Haynes' World is a regular feature that takes a look at what the staff at Haynes are doing with their cars, bikes and other vehicles. This time, Martynn Randall reveals where he's at with the BMW R1150R Rockster and introduces a new project he's taking on for his son.
Bikes: BMW R1150R Rockster and IZH Planeta 350
Owners: Martynn Randall and his son
So much for a winter project. The work I’d planned for the BMW Rockster has already been completed.
I’ve overhauled the brakes, rebuilt the forks, repainted the engine, changed all the cables, polished the exhaust and generally given it a good check over and service.
After riding it a few times, I love it! So much so that I’ve now decided that I do want to get the tank and a few other bits resprayed. At the moment, the paint is a mess and really lets the bike down now. Originally, the tank was matt black with orange ‘blocks’ - same for the side panels. Trouble is, matt black is difficult to keep clean and doesn’t wear well, so it’s going to be gloss black with the orange blocks. The paint sprayer I use is so busy that the work won’t get done until next spring.
So, in the meantime, I need something to play with. My son seems to have inherited a condition from me that makes ‘underdog’ machines attractive – you know, bikes or cars that everyone assumes are poor quality/ugly/quirky or just plain rubbish.
One of his recent purchases is a 1967 IZH Planeta 350 motorbike.
Produced in Russia by the same company that made Kalashnikov rifles, this 2-stroke single-cylinder machine was designed to propel the population around the towns and countryside ‘adequately’. By Russian standards of the day, it had adequate performance with low-maintenance requirements. It could carry 2+ people, plus a week's shopping over unmade roads in adequate comfort.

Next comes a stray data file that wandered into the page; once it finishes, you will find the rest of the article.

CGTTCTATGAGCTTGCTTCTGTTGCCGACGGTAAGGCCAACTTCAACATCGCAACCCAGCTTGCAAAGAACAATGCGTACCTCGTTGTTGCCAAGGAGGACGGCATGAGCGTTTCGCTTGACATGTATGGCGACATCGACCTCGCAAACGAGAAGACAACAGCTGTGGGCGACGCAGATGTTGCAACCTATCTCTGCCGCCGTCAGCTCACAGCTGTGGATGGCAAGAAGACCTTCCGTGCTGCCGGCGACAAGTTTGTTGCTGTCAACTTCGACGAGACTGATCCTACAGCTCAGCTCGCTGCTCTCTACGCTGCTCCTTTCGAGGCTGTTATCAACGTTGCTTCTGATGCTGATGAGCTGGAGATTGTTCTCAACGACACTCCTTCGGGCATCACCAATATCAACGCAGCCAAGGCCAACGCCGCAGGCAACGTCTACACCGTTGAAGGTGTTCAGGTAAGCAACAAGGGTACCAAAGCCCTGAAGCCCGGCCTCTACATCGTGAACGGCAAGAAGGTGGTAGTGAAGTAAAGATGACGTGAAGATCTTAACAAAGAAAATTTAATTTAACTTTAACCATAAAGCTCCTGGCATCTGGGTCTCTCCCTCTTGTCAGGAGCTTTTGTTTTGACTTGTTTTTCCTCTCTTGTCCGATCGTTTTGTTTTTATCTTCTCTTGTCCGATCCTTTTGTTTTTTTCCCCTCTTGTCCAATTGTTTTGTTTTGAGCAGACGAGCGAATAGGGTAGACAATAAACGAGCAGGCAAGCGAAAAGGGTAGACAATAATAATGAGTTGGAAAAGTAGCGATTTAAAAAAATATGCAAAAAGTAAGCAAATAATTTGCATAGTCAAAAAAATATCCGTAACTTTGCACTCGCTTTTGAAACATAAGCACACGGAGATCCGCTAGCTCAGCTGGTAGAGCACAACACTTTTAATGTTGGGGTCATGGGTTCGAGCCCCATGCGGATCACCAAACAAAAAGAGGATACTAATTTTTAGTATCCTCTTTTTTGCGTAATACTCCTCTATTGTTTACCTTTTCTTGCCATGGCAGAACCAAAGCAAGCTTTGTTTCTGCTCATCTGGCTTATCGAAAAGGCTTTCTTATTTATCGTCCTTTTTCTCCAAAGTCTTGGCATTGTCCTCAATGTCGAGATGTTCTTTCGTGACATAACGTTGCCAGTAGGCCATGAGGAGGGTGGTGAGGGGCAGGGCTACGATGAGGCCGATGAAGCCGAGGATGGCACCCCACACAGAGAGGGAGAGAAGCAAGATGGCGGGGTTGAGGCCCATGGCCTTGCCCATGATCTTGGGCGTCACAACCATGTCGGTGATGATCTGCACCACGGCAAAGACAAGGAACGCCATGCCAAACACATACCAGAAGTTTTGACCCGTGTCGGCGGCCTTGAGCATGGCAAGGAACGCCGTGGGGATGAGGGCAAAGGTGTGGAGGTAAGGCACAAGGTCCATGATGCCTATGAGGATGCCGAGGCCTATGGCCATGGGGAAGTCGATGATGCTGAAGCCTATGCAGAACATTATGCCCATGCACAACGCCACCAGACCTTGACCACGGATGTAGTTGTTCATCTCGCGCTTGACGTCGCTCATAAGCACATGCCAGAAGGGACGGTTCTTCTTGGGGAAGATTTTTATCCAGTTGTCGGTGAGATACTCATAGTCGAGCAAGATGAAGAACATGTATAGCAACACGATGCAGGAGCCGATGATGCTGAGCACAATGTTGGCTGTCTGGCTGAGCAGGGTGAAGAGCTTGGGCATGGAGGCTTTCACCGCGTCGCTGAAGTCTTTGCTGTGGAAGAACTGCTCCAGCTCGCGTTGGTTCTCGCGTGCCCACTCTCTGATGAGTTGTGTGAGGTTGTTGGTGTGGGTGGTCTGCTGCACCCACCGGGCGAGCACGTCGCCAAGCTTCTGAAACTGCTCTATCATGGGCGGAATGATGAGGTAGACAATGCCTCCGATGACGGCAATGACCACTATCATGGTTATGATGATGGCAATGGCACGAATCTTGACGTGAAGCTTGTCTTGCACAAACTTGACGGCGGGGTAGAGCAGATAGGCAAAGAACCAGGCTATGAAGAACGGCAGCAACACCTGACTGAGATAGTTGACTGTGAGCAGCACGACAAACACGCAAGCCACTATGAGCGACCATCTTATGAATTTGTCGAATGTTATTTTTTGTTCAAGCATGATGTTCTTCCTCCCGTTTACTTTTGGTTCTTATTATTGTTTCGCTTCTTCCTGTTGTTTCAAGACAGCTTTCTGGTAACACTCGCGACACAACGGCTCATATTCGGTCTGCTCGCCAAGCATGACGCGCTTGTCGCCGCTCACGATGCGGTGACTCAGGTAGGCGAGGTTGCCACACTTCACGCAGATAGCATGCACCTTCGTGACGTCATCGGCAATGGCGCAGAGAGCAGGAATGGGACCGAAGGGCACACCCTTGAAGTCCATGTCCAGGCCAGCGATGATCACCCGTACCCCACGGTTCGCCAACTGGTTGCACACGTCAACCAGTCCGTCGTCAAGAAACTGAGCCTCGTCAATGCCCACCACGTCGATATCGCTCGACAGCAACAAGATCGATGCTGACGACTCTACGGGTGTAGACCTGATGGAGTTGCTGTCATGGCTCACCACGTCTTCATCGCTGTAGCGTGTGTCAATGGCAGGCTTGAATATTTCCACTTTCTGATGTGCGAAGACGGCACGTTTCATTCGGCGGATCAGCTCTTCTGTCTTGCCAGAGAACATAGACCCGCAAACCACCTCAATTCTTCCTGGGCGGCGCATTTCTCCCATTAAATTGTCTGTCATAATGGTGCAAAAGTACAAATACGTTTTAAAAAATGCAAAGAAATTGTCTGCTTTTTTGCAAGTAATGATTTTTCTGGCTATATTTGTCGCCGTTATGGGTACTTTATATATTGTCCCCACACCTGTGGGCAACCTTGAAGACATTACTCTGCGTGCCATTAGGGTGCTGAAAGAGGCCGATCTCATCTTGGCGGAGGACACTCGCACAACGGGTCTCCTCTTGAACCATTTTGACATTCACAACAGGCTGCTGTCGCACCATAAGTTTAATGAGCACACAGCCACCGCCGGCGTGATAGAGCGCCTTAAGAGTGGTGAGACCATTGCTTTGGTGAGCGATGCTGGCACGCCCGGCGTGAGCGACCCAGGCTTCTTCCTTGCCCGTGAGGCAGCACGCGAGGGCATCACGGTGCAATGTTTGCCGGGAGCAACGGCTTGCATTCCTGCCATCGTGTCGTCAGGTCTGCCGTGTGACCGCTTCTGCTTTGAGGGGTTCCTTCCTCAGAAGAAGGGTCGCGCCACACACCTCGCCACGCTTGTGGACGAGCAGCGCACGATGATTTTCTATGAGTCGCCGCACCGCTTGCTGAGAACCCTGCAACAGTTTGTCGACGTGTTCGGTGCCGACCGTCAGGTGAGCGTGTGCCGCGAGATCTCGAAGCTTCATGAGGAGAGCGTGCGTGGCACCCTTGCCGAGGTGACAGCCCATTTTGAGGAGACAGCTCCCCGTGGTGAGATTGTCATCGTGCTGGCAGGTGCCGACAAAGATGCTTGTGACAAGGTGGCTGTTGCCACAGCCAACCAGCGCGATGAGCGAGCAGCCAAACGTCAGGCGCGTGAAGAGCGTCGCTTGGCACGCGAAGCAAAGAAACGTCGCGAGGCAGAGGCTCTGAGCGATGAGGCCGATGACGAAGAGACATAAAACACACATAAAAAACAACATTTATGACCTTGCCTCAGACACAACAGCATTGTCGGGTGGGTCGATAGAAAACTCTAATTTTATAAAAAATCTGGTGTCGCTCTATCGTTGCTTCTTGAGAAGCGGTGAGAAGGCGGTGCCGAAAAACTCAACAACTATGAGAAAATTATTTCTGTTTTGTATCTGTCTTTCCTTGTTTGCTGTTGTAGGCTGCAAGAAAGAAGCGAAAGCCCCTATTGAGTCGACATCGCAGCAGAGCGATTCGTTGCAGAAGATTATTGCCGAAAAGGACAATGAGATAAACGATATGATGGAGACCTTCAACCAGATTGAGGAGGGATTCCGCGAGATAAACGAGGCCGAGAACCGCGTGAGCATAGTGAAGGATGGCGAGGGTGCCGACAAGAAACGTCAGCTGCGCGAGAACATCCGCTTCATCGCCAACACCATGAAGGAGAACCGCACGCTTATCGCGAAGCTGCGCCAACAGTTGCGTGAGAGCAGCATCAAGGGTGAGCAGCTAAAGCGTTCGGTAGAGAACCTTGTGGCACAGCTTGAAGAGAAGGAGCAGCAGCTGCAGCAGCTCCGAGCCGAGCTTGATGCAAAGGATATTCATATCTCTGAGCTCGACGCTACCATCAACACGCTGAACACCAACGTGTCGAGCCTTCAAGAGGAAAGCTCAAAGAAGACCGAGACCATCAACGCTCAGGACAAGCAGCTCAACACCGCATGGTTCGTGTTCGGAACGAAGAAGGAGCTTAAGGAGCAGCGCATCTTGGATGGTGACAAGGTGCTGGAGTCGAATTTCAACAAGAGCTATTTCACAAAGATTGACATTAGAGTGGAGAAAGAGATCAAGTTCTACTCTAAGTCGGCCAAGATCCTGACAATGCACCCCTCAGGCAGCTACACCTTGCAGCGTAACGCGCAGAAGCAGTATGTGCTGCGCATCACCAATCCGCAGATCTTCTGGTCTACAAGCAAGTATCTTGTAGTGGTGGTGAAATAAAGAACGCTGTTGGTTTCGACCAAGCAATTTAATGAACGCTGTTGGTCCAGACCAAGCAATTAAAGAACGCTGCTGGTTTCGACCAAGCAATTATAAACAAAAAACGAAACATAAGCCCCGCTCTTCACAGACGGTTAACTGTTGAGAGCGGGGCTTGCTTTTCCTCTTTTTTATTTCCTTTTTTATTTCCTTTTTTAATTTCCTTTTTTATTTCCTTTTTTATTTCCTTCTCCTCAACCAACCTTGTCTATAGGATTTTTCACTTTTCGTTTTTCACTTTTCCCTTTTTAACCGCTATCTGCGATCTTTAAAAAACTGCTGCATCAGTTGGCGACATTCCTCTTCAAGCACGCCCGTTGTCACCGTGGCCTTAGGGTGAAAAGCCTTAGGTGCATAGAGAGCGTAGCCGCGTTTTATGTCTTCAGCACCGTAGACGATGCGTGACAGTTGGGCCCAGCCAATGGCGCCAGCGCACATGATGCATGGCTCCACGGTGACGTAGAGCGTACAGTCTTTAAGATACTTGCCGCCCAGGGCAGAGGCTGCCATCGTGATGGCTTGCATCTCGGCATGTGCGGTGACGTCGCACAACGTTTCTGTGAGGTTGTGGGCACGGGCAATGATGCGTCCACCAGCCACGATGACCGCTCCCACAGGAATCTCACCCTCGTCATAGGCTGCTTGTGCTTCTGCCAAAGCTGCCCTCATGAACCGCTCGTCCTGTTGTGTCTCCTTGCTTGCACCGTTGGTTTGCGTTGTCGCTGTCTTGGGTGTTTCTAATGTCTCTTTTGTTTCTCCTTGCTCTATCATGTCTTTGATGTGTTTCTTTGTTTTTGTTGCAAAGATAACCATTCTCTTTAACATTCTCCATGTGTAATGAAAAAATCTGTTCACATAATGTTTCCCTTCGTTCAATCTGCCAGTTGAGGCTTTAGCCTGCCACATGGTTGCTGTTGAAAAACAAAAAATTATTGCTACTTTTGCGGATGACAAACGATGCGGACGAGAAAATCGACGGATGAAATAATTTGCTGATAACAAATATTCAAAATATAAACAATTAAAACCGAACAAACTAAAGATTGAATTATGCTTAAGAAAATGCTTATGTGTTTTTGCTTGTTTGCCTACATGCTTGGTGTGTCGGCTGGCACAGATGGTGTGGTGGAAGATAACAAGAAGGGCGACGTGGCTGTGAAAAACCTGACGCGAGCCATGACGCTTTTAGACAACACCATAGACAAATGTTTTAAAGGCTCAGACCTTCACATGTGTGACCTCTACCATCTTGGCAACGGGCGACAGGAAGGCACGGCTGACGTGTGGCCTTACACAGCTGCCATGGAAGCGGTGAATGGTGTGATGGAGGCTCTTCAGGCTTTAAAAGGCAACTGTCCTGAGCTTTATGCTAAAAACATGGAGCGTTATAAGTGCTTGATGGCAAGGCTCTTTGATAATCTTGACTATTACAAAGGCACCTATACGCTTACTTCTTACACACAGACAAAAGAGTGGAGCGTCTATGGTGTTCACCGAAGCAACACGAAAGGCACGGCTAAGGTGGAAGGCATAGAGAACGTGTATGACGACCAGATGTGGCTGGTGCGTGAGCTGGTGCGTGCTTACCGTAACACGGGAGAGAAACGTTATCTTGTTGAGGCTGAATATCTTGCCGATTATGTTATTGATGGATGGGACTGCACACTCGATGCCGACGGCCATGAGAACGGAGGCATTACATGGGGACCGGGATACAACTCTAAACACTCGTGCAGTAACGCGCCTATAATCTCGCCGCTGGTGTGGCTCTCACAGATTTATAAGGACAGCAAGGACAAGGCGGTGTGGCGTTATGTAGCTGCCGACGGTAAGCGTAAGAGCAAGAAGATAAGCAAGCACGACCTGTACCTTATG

By today's standards, the performance is woeful; top speed is apparently around 60mph, but it sounds like it’s going to explode above 45. The brakes are appalling; squeezing the front brake lever with all my strength produces little retardation, but causes the front forks to twist visibly. Pressing the rear brake pedal has no effect initially, then the rear wheel locks completely without warning.
Six-volt electrics means the front light is little more than a brown stain on the front mudguard, the clutch manages to slip and drag at the same time and the gearbox is full of neutrals.
It sounds like a disaster on two wheels, but for some reason, it’s impossible to ride it without developing a huge grin. It’s that underdog thing - expectations are so low, that they’re easily exceeded. The styling is obviously a personal thing, but I love it. Just look at the rear carrier!
IZH ignition problems
Why do I mention all this? Well, it’s not starting or running very well at the moment and my son needs to free up some space in his garage for other projects, so I plan to go through the ignition and fuel systems to identify the problem.
The carburettor is notorious for mixing more fuel on the outside than inside, and the ignition system is typical of Soviet-era motorcycles: pretty crude with poor-quality components.
Spares are a bit of a problem, especially at the moment, and even new parts rarely fit properly without modification. Any 'new' old-stock parts still available from Russia are probably rejects from the original factory, and any Far Eastern replica parts are even worse quality. Luckily they’re cheap.
So I’ve got a toy to play with in the garage now that the Rockster is parked. I’ll let you know how I get on.